The average Iraqi who listens to a conversation between two old fellows in the city of Tikrit, in the province of Salahaddin, might find it difficult to understand exactly what they were saying. Because most likely they would be speaking in a dialect that is distinctive to Tikrit and its surrounds.
Now a group of historians and intellectuals in Tikrit are trying to ensure that the city’s distinctive sounds are not lost.
“The dialect of Tikrit is very different from other Iraqi accents and dialects,” says Riad al-Jaber, a writer, director and researcher into local folklore. “That’s why I’ve been trying to document it for years. Many of the words have started to disappear because of the evolving nature of the city’s inhabitants and because of the security crisis, the way that locals are mixing with locals of other cities.”
Al-Jaber, who has tried to write down and record the dialect as well as composed lyrics and poems in it, believes popular heritage is an important part of any culture and should be preserved.
“In fact, a lot of Iraqis don’t even know that Tikrit has its own dialect, and that it is similar to dialects in Mosul, and to some Syrian and Lebanese dialects,” al-Jaber told NIQASH. “I think it is because of the mixture of ancient cultures that came through this area, including the Assyrians, Babylonians and Romans.”
There are some aspects of the Tikrit dialect that make it really hard for anyone outside of the area to understand it, or, in some cases, even pronounce it, says Ahmad Atiyah Alu, an expert in Arabic dialects at the University of Tikrit. “It’s only the people of Tikrit who can spell these words and that’s an indication of how important phonetics are.”
For example, there is the word “kafnak” that Tikrit locals use when asking “how are you?” In the rest of Iraq, people say “keef halak”.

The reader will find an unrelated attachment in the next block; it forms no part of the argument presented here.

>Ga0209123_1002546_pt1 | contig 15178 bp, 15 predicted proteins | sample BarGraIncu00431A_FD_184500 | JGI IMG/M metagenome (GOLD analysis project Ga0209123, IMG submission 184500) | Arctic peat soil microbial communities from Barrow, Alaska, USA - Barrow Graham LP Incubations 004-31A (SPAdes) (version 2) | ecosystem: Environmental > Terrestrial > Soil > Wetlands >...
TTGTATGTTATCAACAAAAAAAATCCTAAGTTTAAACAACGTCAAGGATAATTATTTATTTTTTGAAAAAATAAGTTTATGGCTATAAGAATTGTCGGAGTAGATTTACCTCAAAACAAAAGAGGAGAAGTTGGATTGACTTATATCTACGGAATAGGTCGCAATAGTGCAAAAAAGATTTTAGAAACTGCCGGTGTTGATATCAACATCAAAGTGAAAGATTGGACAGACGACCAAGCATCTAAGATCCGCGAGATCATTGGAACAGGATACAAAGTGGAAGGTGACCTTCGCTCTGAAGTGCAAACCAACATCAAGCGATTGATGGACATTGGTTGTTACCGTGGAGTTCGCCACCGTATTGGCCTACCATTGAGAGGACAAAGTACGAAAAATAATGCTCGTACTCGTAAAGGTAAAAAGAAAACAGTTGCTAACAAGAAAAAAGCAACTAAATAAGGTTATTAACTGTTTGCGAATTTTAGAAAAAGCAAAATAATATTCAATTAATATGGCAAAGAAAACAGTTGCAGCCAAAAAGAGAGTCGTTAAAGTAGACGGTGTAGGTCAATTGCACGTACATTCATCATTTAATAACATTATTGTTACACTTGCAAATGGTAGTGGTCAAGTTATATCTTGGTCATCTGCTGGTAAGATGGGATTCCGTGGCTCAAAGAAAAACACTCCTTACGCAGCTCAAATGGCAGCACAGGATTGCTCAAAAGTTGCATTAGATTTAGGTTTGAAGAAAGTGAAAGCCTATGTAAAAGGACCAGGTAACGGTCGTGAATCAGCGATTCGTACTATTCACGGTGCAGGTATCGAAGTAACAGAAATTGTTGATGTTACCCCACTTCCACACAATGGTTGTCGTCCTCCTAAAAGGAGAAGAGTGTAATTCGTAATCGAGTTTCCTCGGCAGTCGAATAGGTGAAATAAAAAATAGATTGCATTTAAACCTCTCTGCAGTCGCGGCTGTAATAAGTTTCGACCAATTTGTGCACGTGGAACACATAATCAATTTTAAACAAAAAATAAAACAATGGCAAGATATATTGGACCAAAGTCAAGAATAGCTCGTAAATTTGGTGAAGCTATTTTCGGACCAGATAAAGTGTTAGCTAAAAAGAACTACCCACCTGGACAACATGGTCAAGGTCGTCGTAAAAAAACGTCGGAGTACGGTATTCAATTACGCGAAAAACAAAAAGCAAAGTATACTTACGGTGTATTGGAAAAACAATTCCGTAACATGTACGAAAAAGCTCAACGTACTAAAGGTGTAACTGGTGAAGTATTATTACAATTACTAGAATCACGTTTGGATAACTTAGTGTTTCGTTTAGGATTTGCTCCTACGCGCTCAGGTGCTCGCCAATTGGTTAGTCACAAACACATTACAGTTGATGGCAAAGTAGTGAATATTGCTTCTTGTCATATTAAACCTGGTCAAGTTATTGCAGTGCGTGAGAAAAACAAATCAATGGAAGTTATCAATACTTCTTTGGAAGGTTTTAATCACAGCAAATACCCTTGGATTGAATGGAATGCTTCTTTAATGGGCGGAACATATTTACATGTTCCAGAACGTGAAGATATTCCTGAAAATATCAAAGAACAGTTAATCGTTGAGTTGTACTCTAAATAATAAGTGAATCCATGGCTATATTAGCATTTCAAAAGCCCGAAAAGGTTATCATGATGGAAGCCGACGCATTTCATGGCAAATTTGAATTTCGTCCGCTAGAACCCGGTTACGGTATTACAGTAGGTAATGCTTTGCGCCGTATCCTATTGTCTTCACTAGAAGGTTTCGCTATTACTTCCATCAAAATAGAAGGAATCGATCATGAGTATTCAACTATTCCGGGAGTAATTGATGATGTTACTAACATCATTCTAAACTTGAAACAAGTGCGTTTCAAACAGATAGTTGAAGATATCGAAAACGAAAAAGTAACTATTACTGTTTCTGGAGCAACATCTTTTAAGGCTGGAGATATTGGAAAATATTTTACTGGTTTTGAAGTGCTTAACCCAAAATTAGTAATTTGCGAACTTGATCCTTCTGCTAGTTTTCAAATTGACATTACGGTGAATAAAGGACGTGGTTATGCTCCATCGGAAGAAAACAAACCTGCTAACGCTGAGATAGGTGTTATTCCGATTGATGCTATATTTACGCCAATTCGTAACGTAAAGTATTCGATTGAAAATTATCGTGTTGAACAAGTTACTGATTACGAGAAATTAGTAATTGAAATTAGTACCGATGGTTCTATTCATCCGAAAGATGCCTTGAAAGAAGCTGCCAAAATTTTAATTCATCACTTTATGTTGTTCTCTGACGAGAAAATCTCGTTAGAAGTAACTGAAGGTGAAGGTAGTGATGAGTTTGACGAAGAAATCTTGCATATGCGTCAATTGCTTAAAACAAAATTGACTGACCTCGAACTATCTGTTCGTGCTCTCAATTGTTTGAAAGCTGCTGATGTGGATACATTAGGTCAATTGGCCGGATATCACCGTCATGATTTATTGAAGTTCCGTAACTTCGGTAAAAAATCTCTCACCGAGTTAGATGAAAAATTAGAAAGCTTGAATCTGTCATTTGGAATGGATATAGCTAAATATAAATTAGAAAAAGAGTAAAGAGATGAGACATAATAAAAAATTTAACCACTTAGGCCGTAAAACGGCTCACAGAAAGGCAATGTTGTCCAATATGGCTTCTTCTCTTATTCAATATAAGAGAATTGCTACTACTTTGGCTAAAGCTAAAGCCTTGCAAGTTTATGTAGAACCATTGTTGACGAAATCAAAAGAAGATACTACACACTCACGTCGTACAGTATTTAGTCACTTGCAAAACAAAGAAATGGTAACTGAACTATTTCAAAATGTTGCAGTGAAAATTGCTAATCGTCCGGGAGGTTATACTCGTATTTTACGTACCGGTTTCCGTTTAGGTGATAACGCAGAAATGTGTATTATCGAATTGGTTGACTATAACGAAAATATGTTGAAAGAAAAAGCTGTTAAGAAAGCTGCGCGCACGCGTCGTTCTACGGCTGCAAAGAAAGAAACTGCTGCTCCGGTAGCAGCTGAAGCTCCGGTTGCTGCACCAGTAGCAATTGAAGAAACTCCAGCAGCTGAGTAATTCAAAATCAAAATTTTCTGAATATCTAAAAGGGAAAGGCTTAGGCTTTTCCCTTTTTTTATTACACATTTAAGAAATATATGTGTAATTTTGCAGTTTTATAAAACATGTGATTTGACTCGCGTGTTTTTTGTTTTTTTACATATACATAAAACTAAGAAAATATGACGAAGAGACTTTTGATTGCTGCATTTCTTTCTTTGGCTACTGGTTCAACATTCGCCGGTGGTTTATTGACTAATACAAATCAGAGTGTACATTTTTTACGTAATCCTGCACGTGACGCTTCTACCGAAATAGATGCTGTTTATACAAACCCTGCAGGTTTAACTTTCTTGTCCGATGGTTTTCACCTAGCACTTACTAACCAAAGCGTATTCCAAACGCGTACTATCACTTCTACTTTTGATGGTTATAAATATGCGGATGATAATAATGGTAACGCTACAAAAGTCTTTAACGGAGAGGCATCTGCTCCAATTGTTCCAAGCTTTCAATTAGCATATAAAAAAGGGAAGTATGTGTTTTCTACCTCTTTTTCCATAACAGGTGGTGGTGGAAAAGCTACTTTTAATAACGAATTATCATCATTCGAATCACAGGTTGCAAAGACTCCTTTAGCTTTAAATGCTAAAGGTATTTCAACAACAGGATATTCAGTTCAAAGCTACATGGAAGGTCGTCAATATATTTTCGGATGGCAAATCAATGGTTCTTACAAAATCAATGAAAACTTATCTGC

“The dialect here is similar to that in Syria,” he continues. “Because of a lot of trade, especially across the Tigris River.”
Farouq Salloum, a poet from Tikrit who’s been living in Europe for the past few years, was one of the first to start to use the simple Tikrit dialect in his work.
“The nature of the simple and kind hearted people who live there inspires me to write poetry,” Salloum told NIQASH. “Poems about my childhood, my mother, my longing to return to those old alleys and their smells, the banks of the Tigris with its coloured pebbles, that I adored as a child. It gives me peace of mind in this land of frost and fog,” the poet says, referring to Sweden where he now lives.
Hussein al-Sameet is another local poet who has used the dialect in his work. Now in his 80s, al-Sameet published the poems in a book that came out in 2015 – it was a long-held ambition but it had to be postponed because of the fact that the extremist Islamic State group entered Tikrit, the elderly writer notes.
“Poems in the Tikrit dialect are similar to those in Arabic, with regard to their rhythms,” al-Sameet explains. “But sometimes the local vocabulary makes it difficult to conjure up an appropriately poetic image.”
The son of one of the city’s best known novelists, Yassin Faraj, believes it is part of his responsibility to preserve the city’s heritage too. He sings his songs in the city’s dialect and tries to spread them on social media.
To listen to one, please click here: